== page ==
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Chief Executive Update

Learning from Others - From time to time, the Society sees the benefit in visiting other similar bodies to see what we can learn.

Recently, I accompanied President, Professor Wendy Larner during visits to the five Australian academies, and their umbrella body, the Australian Council of Learned Academies (ACOLA). Interestingly, their academies are relatively young – all established in the last 75 years. Over there, the six State-based Royal Societies, which date from the early 1800s and still run learned society activities, were never built on as the base for forming the national academy or academies.

Strategic issues across the Tasman are remarkably similar – concerns with how to use social media to connect with a wide diversity of people, how to ensure that early career researchers have reasonable prospects of a stable career, and how to embrace diversity. One area where our colleagues do want to learn from us is how to embrace all forms of knowledge systems. 

Of particular interest was to observing the different culture and processes that arise through having more specialised academies – those for medical and health sciences and for technology and engineering have quite different cultures to that for science.  Of course, the culture for humanities is different again. One of the disadvantages of five separate academies is that they have to collaborate to undertake cross-disciplinary expert advice work,  and thus do much of this through the umbrella body ACOLA.  In our smaller country with a multi-disciplinary academy, we undertake such advice projects with relative ease.  However, there is also a warning for us – if we ignore what are valid different perspectives across the different domains of intellectual endeavour and take a one size fits all approach to measuring excellence then we are not being true to our responsibility of being open across all domains and knowledge systems in Aotearoa New Zealand.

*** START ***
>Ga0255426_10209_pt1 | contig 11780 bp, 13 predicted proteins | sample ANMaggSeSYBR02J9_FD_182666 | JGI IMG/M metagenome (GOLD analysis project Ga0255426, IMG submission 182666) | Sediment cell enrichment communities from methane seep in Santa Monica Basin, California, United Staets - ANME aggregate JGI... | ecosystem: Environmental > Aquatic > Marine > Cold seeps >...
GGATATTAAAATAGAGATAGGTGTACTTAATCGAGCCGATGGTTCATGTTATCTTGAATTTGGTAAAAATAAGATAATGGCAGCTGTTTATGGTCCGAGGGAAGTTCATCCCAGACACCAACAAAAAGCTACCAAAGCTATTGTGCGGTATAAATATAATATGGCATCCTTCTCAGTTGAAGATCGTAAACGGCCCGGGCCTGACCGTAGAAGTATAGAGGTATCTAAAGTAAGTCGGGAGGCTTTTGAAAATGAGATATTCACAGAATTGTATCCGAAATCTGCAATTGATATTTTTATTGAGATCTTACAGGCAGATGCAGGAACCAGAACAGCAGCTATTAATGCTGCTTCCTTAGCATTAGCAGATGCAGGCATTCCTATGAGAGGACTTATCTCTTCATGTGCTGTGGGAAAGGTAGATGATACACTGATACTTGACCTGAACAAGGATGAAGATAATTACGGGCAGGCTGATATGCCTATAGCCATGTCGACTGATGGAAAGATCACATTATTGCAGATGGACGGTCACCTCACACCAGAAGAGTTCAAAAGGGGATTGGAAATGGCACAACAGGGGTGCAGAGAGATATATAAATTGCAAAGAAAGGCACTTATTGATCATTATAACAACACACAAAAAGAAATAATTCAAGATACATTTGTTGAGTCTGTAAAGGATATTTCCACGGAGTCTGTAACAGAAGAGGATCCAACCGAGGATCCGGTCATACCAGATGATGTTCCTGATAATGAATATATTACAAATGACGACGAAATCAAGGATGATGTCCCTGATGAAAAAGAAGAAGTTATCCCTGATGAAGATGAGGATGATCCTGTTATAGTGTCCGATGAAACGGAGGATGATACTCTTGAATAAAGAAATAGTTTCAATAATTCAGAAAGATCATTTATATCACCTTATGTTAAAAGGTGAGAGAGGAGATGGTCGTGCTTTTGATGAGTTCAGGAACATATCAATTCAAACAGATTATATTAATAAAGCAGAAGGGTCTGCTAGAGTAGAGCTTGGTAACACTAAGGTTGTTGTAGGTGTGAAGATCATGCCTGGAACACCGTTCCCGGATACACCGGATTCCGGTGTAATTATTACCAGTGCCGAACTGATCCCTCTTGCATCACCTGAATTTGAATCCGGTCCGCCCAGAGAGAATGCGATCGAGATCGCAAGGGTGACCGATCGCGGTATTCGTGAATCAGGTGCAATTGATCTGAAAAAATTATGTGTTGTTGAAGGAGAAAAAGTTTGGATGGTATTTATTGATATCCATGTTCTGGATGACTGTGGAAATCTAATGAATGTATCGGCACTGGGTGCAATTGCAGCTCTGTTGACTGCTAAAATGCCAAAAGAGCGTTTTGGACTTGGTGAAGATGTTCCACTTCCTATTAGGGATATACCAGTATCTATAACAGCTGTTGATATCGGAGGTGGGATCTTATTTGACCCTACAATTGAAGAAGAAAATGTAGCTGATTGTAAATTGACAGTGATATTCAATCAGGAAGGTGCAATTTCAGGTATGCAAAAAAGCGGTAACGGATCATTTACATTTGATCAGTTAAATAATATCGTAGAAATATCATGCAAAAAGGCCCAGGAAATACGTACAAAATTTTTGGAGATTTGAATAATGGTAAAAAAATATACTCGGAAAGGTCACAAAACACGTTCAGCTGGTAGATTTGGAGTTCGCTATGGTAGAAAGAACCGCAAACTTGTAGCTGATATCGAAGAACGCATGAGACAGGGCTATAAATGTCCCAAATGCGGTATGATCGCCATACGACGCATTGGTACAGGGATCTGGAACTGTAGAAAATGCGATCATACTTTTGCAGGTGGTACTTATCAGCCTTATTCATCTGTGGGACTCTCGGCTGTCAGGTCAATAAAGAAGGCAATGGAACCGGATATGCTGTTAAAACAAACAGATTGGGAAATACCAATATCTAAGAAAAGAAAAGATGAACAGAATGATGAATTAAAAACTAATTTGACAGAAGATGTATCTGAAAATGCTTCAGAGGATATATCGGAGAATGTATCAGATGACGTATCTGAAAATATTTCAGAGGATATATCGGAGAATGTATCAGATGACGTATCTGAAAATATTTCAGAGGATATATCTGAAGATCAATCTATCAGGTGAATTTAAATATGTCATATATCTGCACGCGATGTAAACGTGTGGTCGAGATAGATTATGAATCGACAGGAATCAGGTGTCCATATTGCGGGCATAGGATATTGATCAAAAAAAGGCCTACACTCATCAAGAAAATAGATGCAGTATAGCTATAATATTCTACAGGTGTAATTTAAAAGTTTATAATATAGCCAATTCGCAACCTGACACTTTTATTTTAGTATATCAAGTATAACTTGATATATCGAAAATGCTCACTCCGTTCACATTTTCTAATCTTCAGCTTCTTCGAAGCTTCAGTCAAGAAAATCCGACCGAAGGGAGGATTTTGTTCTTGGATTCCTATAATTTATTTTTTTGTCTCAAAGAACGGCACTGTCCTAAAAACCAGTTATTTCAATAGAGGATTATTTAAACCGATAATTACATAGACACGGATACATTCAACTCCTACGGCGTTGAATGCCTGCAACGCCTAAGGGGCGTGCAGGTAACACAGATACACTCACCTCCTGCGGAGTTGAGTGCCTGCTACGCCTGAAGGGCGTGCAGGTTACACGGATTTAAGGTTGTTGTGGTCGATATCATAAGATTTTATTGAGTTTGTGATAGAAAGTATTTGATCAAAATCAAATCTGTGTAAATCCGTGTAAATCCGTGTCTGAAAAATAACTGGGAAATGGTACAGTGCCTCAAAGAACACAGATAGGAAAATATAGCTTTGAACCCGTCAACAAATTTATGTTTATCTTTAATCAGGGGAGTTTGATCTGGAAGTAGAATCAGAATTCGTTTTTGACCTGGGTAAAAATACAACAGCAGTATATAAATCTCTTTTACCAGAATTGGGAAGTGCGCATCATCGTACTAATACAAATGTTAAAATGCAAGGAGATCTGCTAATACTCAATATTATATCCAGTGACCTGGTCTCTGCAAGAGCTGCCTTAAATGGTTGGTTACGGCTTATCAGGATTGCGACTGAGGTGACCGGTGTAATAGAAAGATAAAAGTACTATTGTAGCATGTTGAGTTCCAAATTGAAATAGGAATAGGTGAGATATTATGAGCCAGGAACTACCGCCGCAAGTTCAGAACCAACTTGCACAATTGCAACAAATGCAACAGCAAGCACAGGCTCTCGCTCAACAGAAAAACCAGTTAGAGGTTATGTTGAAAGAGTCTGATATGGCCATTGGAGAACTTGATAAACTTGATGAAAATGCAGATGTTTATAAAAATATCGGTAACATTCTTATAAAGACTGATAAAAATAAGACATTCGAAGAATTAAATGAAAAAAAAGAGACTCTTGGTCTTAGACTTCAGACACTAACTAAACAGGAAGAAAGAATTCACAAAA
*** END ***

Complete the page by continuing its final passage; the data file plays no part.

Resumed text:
Cleland Andrew FRSNZ3

Andrew Cleland - Chief Executive Royal Society Te Apārangi

Royal Society Te Apārangi: 28 September